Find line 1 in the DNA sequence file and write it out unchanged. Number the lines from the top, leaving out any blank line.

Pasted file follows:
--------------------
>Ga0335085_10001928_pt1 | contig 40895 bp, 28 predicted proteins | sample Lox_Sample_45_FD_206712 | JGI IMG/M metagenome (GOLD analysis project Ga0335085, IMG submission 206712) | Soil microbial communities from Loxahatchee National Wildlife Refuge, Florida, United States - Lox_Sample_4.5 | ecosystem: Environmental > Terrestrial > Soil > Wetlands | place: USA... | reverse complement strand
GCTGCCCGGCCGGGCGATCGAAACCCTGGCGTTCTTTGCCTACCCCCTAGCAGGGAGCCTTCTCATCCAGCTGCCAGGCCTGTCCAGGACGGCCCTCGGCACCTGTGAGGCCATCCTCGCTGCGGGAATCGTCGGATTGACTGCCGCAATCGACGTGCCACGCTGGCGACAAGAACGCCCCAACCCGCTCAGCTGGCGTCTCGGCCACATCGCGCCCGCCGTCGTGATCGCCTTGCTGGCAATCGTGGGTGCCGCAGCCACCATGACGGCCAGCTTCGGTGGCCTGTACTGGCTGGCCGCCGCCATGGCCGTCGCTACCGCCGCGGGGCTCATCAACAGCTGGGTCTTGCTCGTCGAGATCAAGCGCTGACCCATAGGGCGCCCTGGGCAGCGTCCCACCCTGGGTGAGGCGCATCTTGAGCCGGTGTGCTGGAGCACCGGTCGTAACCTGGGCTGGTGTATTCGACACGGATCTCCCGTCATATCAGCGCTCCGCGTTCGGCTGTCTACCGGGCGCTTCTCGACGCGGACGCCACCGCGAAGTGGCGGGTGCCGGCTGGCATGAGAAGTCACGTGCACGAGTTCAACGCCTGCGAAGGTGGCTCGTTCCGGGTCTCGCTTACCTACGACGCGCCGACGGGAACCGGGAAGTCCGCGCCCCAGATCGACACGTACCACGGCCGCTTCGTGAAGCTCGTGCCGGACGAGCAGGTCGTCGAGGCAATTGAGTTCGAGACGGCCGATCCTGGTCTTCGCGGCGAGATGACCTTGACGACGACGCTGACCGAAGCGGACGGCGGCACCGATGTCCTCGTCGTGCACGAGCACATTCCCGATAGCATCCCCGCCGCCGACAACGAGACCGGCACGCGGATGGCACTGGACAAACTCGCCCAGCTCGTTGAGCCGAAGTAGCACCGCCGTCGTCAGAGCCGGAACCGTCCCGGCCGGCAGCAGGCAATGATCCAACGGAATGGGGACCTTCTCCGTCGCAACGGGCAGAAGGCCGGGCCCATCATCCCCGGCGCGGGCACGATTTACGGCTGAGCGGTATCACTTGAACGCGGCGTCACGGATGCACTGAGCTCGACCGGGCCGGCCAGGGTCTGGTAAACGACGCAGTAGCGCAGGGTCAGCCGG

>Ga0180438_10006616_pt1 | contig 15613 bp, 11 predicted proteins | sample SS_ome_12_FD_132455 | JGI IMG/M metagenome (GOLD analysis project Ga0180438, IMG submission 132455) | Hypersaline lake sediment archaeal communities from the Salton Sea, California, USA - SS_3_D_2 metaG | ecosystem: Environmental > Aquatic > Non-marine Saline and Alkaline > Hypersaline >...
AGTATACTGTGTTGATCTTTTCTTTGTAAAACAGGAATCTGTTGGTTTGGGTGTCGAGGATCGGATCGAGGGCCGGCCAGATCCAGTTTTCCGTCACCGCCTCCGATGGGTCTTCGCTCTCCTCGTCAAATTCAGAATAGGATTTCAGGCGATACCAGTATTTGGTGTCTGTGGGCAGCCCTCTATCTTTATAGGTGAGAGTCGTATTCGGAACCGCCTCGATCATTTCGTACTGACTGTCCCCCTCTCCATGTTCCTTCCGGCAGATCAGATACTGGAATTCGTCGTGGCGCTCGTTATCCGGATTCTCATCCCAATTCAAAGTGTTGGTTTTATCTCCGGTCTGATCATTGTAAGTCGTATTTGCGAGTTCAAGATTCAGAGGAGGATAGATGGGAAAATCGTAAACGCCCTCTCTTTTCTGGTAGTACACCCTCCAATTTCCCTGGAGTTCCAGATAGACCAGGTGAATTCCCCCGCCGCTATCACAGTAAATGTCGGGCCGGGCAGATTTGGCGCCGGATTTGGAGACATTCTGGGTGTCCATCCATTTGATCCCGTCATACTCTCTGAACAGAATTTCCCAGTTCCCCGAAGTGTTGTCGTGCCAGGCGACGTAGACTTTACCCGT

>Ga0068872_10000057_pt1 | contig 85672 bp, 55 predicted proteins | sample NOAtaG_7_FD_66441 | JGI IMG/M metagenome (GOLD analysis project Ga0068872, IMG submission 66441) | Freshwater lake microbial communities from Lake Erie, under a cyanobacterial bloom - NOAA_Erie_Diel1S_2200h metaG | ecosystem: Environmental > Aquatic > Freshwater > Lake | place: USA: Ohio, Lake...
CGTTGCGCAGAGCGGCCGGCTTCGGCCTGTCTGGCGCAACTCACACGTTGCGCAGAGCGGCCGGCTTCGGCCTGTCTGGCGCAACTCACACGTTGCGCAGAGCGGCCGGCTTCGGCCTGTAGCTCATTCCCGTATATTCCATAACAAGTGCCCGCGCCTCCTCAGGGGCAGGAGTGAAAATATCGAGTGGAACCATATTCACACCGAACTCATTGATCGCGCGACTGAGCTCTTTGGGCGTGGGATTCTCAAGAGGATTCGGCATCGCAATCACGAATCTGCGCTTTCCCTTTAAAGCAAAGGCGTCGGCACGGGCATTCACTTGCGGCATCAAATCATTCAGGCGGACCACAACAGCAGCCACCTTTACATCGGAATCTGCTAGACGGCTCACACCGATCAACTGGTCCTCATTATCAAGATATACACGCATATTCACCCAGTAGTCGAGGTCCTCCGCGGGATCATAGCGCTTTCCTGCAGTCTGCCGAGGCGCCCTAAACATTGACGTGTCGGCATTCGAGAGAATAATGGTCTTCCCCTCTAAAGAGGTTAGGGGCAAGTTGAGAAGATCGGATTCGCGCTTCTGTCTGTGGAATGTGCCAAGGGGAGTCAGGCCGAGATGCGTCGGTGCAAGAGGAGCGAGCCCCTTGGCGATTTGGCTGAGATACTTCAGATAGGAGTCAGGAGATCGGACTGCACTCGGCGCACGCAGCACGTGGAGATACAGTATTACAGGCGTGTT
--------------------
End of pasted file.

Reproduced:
>Ga0335085_10001928_pt1 | contig 40895 bp, 28 predicted proteins | sample Lox_Sample_45_FD_206712 | JGI IMG/M metagenome (GOLD analysis project Ga0335085, IMG submission 206712) | Soil microbial communities from Loxahatchee National Wildlife Refuge, Florida, United States - Lox_Sample_4.5 | ecosystem: Environmental > Terrestrial > Soil > Wetlands | place: USA... | reverse complement strand